In facility news, the TMT situation continues to evolve slowly, with meetings by the TIO Board in February 2016 and the beginning of a process to review possible alternative sites for the telescope (see contribution from Ray Carlberg in this newsletter). The Canadian Space Agency celebrated the successful launch on March 17, 2016 of Hitomi (formerly known as ASTRO-H), a new Japanese X-ray telescope with which Canada is involved. The CSA has also released a Request for Proposals for Phase 0 studies for the WFIRST mission, which is an important and necessary step towards ultimately securing Canadian participation in this Dark Energy mission.

Finally, one of the annual tasks of the CASCA President as chair of the Canadian National Committee for the IAU is to submit our “Annual Performance Review” to the National Research Council. This report is important as it helps to justify the payment of our annual membership dues (29,000 Euros in 2016) to the IAU. This year we continued our tradition of excellence and achieved a rank of 3 out of 28 Canadian National Committees across a wide range of disciplines that submitted reports for 2015.

President’s Report

Wison

By Chris Wilson, CASCA president
(Cassiopeia – Hivers/Winter 2015)

Hi, everyone,

Well, the end of term is in sight but like many of you, I am still swamped with marking and student meetings. So this will again be a short report noting a few important highlights.

Our next annual meeting will be held in Winnipeg, Manitoba. The graduate student workshop will be on May 30th, 2016 with the CASCA meeting itself May 31st – June 2nd, 2016. The meeting will be held at the historic Fort Garry Hotel, located in the heart of Winnipeg, within easy walking distance of many attractions such as The Forks and the Canadian Museum for Human Rights. More information is available on the meeting web site. Registration will open in January.

Work on the report from the Mid-Term Review panel is well underway; the committee estimates that roughly 90% of the document has been written. The panel is holding weekly telecons and I think the report is converging quite quickly. While there is a certain amount of polishing that will be needed, the panel is working to have the full report completed early in the new year.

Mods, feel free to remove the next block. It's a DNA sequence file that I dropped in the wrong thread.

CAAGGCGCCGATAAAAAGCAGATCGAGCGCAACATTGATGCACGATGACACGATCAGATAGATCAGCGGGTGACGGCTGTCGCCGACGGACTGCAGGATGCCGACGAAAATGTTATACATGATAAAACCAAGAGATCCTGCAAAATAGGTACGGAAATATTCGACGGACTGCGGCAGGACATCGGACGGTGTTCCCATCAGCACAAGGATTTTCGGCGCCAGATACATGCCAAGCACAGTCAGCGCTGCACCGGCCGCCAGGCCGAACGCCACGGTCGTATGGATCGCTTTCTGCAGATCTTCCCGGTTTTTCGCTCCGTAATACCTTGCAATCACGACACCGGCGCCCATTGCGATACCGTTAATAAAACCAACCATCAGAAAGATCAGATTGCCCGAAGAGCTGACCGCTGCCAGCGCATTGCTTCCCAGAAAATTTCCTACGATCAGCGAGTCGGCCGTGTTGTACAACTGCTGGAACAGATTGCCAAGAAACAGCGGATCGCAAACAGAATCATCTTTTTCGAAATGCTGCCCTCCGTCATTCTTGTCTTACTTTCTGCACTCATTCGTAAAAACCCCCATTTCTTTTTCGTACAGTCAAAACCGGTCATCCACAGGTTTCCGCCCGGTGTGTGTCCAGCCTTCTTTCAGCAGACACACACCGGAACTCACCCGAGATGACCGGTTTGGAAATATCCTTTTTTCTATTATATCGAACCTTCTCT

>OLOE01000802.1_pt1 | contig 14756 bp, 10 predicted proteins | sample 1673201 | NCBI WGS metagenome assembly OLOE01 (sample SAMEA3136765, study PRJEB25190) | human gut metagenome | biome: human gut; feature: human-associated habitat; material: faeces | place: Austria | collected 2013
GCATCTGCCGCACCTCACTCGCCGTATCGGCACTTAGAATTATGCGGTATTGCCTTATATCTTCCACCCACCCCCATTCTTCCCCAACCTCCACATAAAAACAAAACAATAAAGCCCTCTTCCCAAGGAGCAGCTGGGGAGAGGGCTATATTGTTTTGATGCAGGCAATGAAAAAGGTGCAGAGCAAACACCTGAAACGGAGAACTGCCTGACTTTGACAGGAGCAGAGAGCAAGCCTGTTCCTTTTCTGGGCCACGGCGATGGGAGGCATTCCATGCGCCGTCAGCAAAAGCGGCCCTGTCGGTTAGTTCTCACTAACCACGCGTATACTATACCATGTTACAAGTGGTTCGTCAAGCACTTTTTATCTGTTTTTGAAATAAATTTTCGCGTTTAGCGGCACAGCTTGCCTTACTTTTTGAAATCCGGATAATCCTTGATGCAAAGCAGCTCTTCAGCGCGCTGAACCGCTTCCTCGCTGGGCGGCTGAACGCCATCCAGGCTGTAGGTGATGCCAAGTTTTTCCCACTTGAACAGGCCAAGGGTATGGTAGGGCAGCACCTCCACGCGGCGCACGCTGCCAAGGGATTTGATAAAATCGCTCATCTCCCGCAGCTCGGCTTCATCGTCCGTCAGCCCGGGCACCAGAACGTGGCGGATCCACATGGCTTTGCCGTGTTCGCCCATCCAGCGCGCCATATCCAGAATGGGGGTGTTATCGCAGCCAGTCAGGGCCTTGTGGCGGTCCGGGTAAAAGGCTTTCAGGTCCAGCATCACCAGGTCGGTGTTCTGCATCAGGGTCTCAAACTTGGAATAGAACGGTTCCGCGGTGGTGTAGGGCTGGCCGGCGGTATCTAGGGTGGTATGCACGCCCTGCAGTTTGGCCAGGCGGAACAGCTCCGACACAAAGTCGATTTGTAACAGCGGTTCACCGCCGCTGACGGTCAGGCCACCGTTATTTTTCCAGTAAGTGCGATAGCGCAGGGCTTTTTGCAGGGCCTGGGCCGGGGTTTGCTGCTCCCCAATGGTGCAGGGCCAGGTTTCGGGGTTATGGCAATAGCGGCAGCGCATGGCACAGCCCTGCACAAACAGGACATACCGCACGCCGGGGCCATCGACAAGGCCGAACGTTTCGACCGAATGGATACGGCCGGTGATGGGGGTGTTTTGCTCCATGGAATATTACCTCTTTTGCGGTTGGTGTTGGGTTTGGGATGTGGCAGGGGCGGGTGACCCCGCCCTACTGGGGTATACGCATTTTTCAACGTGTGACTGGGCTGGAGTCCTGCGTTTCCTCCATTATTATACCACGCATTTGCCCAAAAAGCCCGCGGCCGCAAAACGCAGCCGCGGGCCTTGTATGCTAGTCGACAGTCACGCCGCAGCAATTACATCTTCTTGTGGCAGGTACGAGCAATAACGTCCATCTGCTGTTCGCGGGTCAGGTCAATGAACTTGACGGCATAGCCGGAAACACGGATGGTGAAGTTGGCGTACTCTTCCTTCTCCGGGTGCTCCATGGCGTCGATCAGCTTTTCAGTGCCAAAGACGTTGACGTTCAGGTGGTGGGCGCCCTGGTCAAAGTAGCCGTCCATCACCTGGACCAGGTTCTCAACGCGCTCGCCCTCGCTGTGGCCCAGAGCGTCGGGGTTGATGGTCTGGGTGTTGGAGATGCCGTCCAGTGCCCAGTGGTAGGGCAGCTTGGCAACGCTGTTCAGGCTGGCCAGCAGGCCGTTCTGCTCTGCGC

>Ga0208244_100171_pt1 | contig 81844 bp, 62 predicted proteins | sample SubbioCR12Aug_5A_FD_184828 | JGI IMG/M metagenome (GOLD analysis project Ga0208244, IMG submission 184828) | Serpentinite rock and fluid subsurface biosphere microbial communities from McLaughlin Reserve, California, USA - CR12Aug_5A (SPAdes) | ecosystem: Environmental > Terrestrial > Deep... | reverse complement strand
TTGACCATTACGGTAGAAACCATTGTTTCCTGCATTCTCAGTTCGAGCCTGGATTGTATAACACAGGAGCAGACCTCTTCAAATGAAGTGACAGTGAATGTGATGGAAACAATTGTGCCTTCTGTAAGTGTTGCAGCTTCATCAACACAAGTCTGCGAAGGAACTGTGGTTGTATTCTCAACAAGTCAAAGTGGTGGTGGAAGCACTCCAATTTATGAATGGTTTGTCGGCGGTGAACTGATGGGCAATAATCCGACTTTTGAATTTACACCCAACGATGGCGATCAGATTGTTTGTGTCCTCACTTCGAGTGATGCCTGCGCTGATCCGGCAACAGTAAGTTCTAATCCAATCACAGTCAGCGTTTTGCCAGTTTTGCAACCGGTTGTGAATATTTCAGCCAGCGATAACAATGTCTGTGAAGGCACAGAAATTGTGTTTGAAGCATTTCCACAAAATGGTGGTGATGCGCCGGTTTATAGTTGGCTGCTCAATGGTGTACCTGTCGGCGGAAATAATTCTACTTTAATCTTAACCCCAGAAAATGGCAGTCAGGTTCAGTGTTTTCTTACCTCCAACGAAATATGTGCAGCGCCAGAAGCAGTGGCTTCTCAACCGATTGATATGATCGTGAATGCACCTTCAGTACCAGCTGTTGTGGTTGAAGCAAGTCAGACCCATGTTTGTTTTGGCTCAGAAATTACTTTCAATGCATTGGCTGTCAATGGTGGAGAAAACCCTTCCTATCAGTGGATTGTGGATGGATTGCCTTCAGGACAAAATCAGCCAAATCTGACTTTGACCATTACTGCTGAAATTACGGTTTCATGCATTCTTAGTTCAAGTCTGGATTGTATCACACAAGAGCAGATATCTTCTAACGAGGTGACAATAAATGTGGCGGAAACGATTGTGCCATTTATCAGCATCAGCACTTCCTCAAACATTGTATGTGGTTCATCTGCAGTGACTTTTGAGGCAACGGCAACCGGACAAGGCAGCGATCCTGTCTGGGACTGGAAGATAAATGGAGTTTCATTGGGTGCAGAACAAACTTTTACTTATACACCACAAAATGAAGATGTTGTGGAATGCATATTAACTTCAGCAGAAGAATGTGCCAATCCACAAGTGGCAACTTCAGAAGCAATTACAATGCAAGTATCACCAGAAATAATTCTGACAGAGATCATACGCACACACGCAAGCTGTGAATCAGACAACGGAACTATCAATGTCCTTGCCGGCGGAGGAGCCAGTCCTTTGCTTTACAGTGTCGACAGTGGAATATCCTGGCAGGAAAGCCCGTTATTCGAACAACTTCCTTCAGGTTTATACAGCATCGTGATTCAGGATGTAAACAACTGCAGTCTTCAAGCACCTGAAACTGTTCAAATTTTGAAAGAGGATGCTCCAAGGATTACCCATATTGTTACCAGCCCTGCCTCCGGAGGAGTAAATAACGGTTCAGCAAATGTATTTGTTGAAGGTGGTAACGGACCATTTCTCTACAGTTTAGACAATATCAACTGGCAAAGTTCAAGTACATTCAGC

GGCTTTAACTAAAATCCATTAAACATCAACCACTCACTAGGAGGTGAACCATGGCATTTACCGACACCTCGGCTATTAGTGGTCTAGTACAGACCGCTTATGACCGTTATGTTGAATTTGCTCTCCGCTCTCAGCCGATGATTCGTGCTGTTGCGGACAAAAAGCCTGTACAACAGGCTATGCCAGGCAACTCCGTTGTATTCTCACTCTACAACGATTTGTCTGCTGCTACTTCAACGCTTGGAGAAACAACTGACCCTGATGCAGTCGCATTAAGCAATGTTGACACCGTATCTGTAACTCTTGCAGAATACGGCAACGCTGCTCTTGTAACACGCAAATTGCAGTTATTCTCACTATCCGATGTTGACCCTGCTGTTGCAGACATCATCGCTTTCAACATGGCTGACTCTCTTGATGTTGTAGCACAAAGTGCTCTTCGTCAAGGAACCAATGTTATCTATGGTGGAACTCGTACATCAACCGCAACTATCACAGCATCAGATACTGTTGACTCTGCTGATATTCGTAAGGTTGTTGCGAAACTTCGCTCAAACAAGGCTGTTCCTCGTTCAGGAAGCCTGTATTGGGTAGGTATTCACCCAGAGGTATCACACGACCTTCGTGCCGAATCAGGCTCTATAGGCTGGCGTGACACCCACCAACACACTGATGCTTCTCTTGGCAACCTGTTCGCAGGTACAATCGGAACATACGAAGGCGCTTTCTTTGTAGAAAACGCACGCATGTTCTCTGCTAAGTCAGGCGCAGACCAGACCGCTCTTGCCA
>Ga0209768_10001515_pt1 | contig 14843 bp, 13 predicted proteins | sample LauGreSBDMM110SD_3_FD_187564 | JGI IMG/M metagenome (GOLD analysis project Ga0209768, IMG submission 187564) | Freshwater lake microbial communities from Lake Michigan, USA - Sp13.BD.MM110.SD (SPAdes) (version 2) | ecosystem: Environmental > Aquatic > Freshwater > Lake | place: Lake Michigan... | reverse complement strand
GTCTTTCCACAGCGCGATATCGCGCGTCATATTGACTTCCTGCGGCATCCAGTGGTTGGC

I am sure that many of you continue to follow the latest news on the TMT from Hawai`i. In early December, the Hawai`i Supreme Court invalidated the Conservation District Use Permit issued by the Board of Land and Natural Resources (BLNR) to the University of Hawaii – Hilo to build TMT on Maunakea. This means that TMT will need to apply for a new permit in Hawai`i in order to build on the Maunakea site, with September 2016 the earliest possible date on which a new permit could be obtained. We continue to monitor the situation and will share information as it becomes available and can be made public.

Members of the ACURA Advisory Committee on the SKA helped to organize a workshop on “Canada and the SKA” that was held at the University of Toronto December 10-11, 2015. The meeting was an opportunity for the Canadian community to assess its main interests and activities for the SKA, and to identify areas for synergy and coordination. There was good turnout by astronomers from a number of Canadian universities and NRC-Herzberg, as well as participation by a number of potential industrial partners and a number of international astronomers as well. If you missed the workshop, the talks are expected to be made available soon on the conference web site.

The CASCA Board held two meetings this fall, a short one in October and our longer mid-year meeting in December. These meetings are held electronically to save time and travel costs. We also discuss issues as they arise via email and igloo (a community forum software). The new Diversity and Inclusivity Committee has been established; its first chair is Dr. Brenda Matthews from NRC-Herzberg and you can find the membership and terms of reference on the CASCA web site. Another task at this time of year is identifying new members to serve on CASCA committees: a big thank you to everyone who has agreed to serve our community in this way!

One of the major areas of discussion over the past 18 months has been the Westar trust and the Westar Lectureship. In my previous report, I described how the Board had committed a portion of the income from the Westar funds to support the Discover the Universe Initiative. A big focus over the next 6 months will be working to re-establish the Westar Lectureship series. The Westar lectures occurred quite regularly in the 2000s but as far as I can tell was overtaken in 2009 by the International Year of Astronomy and never restarted. The CASCA Board is working with our EPO committee and Discover the Universe to implement a new model that combines a Westar lecture by an astronomer with hands-on teacher training activities offered by Discover the Universe. Expect to see a call for volunteers in early 2016.